I am the cause for all that exists, both animate and inanimate.
Not one thing is that does not emanate from me.
I am known through direct experience where there is no attempt to reify this pure experience of awareness.
My pristine awareness permeates the universe and is manifested as the universe and is known through beauty.
I gaze into everything and into everyone as my own being.
My pristine awareness presents itself in every aspect of existence,
and I am not a punishing ruler;
my pristine awareness cannot be anthropomorphized.
The world of phenomena is nothing else than the manifested forms of my awakened awareness.
I am the all-creating one.
I am the awareness of perfect purity.
The multiplicity of all emanates from my awareness.
The multiplicity of things appears in individuality.
I rejoice in the way sentient beings appear to us as form, appearance, and color.
This rejoicing reveals the innate, compassionate nature of my pristine awareness.
All that appears is my reality.
These words are the expression of the seminal heart essence in its purest form.
Understanding the message of the teachings means discovering one’s own true condition.
Excerpt from The Dzogchen text the All Creating Sovereign


Zen Master Chinul: Different Names for the True Mind

Question: We are still uncertain what is meant by “true mind.”
Zen Master Chinul: To leave behind the false is called “true.” The open awe-inspiring illuminating presence is called “mind.” The Surangama Sutra sheds light on this mind.”
In the Surangama Sutra the Buddha said:

The Buddha said: “This clear seeing as well as the objects (seen) and the void are fundamentally the perfect, pure, true Mind of the Wonderful, Bright, Supreme Bodhi wrongly perceived as form and voidness as well as hearing and seeing, just as a second moon is perceived with the accompanying misconception of real and unreal moons. Manjusri there is only one real moon which is beyond the condition of “is” and “is not”.”

Therefore, if you discern seeing and its objects and give rise to all kinds of (mental) creation, this is wrong thinking which will prevent you from getting out of this dual condition of “is” and “is not” (If you look into them by means of) this true, essential, wonderful, bright, and enlightened Nature, it will enable you to avoid this duality.

Direct Pointing to the One Mind
The Buddha said, “Ananda, you are still not clear about the illusory appearances of all passing phenomena which vanish wherever they arise. These illusions in the shape of forms spring from (their underlying nature which is) the substance of wonderful Bodhi. So also are the six entrances (organs), the twelve ayatana (six sense organs and six sense data) and the eighteen realms of senses which falsely arise from the mixture and union of causes and conditions and which falsely vanish when the same causes and conditions are disconnected. They are but creation and destruction appearing and vanishing within the permanent, wonderfully bright, immutable, all-embracing and profound Bhutatathata (absolute) nature of the Tathagata store wherein neither coming nor going, neither delusion nor enlightenment, and neither birth nor death can be found.”

Pointing to the One Source
Ananda, this is like water which, after becoming ice, can change back into water.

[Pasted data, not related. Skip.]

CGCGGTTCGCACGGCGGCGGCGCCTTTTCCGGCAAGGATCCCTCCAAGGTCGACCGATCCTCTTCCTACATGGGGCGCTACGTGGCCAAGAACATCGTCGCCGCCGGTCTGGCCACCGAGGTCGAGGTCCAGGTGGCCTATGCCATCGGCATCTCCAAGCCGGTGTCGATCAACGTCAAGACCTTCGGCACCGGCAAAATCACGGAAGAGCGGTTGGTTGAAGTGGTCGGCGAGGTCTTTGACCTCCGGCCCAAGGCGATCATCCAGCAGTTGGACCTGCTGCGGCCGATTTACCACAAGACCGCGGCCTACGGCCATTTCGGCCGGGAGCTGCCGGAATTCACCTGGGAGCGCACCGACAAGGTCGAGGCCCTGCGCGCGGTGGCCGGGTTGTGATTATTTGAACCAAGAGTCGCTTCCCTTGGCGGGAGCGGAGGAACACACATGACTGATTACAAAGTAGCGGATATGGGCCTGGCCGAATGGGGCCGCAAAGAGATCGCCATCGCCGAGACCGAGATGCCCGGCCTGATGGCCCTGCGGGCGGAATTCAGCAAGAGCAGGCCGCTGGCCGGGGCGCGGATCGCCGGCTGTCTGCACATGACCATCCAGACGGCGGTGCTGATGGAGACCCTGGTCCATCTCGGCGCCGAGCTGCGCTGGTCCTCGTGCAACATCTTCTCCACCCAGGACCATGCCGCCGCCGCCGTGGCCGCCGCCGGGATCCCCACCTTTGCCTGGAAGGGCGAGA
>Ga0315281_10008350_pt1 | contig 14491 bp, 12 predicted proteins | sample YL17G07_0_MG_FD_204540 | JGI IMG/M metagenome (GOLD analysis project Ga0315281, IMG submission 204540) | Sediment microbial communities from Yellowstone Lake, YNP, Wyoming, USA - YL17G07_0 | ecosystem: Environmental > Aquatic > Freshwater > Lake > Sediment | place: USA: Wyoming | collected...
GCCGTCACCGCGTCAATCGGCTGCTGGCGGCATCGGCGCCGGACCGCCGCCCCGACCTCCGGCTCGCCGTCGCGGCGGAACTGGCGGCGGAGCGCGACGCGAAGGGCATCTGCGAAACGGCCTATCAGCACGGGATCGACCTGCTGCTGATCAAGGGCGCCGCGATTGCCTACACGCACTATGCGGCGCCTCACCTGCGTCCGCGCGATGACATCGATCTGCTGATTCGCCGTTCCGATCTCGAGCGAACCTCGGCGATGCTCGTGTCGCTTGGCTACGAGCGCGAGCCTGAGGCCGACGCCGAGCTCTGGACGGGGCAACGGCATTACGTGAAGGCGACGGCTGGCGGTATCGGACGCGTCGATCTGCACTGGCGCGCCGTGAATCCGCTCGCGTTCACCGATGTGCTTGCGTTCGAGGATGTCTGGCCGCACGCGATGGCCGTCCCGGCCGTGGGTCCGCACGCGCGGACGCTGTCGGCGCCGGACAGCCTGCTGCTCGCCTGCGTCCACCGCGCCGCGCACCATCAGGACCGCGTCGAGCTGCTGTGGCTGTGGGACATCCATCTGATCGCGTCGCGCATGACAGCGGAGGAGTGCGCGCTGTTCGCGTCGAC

Ananda, because your mind is unsettled, you do not realize that the seeing and hearing that arouse consciousness, come fundamentally from the Tathagata store. You should look into the consciousnesses inside the Six Entrances and see if they are the same or different, exist or not, are neither the same nor different, and neither exist nor not. For you do not realize that in the Tathagata store self-natured consciousness is the enlightened basic Bodhi which embraces and pervades the whole Dharma-realm, is not (to be found) in a given, place or direction and manifests according to the laws of karma. Ignorant worldlings think wrongly that it is causal, conditional and due to the self as such, according to the way their consciousnesses differentiate and discriminate while they do not know that the language they use has no real meaning.

After listening to the Buddha’s profound instruction, Ananda and the assembly realized that their bodies and minds were now free from all obstructions. Each understood that his selfmind pervaded the ten directions of space which he saw clearly like a leaf held in his own hand, and that all things were the wondrous and bright fundamental Mind of Bodhi. While his essence of Mind embraced all and contained the ten directions, he looked back at his own body given him by his parents, which was like a speck of dust dancing in the great void, sometimes visible and sometimes not, and like a bubble rising and falling aimlessly in a boundless clear ocean. After seeing all this clearly, they all realized their fundamental, profound, permanent and indestructible (self-) minds, and brought their palms together to pay reverence to the Buddha (thanking Him) for (showing them) what they had never seen before.

Question: Is it only named true mind or does it also have other appellations?
Zen Master Chinul: The names given to it in the teachings of the Buddha and in the teachings of the patriarchs are not the same. First let us explore the teachings of the Buddha.
In the Bodhisattvasila Sutra it is called the “mindground” because it produces the myriads of good dharmas.
In the Prajnaparamita sutras it is referred to as “bodhi” because enlightenment is its essence.
The Avatamsaka Sutra names it the “dharmadhatu” because it interpenetrates and infuses all dharmas.
In the Diamond Sutra it is called “tathagata” because it does not come from anywhere.
In the Prajnaparamita sutras it is also referred to as “nirvana” because it is the sanctuary of all the saints.
In the Golden Light Sutra it is said to be “suchness” because it is true, permanent, and immutable.”